“What could she want so badly she’d run away for? The humans won’t let her in without your blessings.” My frustration seeps into my voice.
“She’s not going to the humans.”
I grab Loxy by the shoulders and spin her around, forcing her to face me. “Where is she going then?”
Loxy growls and brushes my hand away. Too shocked to react I can only stare as she destroys my room, searching for any sign that Faylinn changed her mind and came back.
When I regain my senses I storm over to Loxy.
“Where did she go?”
She barely misses a beat. “She’s planning to cross the river to the lair of the fire fairies.”
“Why?” I stay on her heels as she frantically flutters around the room.
“Because she doesn’t believe that Mother died.”
“She’s not stupid Lox. Why is she really going? And how do you know all of that anyway? She’s never talked to me about any of this.”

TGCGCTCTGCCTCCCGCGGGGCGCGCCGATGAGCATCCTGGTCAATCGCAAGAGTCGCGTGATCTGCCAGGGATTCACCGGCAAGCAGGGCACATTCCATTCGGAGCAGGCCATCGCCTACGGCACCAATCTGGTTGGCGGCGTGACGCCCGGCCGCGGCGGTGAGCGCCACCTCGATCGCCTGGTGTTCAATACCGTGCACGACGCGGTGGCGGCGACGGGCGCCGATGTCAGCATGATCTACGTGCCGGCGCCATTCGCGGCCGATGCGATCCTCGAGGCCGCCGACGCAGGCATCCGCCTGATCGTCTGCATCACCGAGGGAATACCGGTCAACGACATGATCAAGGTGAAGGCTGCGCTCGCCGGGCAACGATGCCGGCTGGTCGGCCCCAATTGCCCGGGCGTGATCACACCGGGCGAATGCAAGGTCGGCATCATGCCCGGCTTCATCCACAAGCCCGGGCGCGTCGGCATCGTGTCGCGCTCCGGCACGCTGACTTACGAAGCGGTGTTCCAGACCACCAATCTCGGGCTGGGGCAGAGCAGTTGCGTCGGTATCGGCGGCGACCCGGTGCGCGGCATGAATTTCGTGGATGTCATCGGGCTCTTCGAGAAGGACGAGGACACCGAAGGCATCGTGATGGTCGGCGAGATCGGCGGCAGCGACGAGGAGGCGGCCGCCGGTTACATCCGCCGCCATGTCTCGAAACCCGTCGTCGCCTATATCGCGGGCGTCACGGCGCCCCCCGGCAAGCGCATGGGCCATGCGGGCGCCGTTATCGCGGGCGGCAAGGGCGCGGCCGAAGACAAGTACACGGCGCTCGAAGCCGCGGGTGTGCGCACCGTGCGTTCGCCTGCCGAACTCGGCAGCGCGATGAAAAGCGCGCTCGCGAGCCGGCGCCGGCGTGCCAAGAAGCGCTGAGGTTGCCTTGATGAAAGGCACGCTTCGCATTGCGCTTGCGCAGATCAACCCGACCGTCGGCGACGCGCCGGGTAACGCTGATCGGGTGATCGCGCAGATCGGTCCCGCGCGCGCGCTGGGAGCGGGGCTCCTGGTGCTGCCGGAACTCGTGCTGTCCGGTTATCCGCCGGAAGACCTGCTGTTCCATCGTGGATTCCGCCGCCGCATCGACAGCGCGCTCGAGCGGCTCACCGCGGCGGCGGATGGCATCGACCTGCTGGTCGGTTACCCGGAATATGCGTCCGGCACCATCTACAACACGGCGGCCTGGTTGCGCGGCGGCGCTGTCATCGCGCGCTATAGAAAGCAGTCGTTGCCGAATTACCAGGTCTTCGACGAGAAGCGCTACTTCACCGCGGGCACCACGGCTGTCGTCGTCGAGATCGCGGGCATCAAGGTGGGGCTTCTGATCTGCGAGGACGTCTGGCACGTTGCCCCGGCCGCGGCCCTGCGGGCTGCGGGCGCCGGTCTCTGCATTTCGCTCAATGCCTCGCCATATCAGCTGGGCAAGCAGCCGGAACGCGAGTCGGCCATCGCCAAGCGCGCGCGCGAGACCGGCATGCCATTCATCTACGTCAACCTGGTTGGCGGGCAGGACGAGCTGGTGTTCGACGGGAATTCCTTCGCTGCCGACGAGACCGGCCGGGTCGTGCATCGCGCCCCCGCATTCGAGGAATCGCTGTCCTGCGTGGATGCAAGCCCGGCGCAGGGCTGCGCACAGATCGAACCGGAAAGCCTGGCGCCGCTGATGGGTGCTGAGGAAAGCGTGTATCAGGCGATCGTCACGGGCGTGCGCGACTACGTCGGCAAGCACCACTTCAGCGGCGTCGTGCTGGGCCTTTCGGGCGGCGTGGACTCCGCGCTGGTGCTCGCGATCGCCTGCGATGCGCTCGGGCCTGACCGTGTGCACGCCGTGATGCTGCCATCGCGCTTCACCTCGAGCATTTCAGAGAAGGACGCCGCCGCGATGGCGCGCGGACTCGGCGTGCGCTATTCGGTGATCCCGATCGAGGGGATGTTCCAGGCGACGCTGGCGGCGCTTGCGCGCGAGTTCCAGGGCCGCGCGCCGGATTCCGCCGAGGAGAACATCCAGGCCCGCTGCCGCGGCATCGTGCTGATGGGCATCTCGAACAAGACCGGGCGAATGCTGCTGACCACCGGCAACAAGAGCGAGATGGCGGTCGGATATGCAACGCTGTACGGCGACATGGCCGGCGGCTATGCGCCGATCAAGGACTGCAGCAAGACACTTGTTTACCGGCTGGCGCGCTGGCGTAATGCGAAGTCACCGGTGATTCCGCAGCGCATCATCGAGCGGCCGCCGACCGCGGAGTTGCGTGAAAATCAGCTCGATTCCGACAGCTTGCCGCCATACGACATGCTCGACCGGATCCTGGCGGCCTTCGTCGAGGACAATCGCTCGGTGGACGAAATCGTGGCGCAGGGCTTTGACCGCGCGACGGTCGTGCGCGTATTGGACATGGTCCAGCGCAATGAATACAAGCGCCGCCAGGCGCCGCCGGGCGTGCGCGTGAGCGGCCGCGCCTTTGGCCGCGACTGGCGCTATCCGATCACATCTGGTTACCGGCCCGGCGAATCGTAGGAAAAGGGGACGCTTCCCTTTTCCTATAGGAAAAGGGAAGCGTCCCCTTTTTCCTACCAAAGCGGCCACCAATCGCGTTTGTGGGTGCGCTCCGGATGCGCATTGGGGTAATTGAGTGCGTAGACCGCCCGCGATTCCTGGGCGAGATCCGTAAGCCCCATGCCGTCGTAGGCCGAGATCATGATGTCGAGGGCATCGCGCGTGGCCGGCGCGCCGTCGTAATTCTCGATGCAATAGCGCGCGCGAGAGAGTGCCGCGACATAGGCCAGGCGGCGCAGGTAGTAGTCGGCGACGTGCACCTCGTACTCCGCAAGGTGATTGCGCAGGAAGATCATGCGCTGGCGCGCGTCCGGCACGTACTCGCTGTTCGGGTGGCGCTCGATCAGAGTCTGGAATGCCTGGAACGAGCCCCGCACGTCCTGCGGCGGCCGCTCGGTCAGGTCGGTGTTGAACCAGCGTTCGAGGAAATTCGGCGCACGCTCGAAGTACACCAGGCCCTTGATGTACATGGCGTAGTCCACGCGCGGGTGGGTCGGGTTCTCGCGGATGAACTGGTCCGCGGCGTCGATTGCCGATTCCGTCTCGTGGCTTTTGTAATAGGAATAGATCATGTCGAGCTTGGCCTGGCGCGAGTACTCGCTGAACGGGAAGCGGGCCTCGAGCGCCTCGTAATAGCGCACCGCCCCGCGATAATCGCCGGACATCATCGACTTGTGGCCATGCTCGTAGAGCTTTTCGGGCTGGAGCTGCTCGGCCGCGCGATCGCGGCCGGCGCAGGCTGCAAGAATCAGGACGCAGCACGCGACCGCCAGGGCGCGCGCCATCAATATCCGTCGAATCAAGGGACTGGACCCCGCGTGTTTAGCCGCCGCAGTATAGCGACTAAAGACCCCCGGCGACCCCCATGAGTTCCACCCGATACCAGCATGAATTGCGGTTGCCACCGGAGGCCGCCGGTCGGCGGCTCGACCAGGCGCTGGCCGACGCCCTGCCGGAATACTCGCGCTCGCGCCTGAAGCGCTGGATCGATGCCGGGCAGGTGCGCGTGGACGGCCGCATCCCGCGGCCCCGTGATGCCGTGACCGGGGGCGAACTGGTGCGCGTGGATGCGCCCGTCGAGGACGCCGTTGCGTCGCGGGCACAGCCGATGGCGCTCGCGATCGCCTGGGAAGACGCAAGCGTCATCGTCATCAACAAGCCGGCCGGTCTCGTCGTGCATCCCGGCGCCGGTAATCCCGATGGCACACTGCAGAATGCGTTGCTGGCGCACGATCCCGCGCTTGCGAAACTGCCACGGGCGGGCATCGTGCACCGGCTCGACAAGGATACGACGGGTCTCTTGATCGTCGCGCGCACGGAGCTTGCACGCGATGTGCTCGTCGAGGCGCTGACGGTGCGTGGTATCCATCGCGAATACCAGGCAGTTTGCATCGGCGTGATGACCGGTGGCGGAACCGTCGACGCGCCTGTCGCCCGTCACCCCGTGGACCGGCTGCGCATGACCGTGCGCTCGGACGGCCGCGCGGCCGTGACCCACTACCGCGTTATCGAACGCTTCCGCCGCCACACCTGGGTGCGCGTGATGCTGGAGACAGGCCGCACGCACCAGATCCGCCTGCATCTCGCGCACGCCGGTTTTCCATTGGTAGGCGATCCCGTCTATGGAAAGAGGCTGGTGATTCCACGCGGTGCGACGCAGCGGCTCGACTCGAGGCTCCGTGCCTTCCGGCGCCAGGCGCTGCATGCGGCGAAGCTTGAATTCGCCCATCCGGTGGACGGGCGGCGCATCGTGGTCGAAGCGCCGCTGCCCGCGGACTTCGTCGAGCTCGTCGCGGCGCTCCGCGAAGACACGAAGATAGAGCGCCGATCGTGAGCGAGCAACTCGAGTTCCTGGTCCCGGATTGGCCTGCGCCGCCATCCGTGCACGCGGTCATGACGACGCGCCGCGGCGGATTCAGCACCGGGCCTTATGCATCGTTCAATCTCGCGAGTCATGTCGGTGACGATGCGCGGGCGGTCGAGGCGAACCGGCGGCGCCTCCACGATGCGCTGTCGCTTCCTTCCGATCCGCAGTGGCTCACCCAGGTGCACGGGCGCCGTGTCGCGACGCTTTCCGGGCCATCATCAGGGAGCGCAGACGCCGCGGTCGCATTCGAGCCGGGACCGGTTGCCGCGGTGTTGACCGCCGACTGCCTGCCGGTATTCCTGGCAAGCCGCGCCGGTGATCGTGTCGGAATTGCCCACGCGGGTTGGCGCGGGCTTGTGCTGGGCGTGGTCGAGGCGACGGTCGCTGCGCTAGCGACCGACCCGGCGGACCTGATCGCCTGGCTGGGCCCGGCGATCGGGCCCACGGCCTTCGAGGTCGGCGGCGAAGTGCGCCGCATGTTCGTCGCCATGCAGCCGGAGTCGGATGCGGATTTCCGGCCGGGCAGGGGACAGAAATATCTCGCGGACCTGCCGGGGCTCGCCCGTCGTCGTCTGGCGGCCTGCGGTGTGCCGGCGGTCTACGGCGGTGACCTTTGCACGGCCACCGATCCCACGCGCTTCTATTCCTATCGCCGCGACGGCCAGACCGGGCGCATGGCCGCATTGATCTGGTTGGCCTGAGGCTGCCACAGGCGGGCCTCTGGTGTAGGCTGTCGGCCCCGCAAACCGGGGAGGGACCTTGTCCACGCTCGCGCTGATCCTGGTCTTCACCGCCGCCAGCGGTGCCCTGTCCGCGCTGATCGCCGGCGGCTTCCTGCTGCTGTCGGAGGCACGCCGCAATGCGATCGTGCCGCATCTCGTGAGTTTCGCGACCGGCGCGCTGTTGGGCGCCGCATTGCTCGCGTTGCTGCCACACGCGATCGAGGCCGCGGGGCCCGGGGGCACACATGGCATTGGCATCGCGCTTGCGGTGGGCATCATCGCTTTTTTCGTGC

Loxy pauses in her searching before responding. “Did you ever consider that she didn’t tell you everything?”
“You told us even less,” I say, giving the open door a final glare before racing out of my room, down to where I know some of my other sisters will be sleeping.
When I got there I shove open their door and the three girls in the room all bolt upright.
“Fidget, what’s wrong.” The oldest, Hemlock mutters in the silence after noticing me.
“We have an emergency; Faylinn left the forest.”
They spring out of bed as I smack the lightning bugs awake. The girls all squint in the sudden brightness while I leave to go to the next room.
I tell the rest of my sisters to gather in Hemlock’s room. Most of them gather on the three plush beds shoved against the walls.
The girls that don’t make it to the beds are sprawled out on the floor. I lean against the door with the others facing me.
“What’s going on, Fidget? Where’d Fay go?” Lunette’s high voice pierces the stunned silence.
“She’s crossing the river.”
The girls gasp.
Chanter, one of the youngest girls, tilts her head in confusion. She runs a hand through her short white hair. “So, is she looking for Mother?”
“I don’t know. Loxy thought she was keeping secrets.”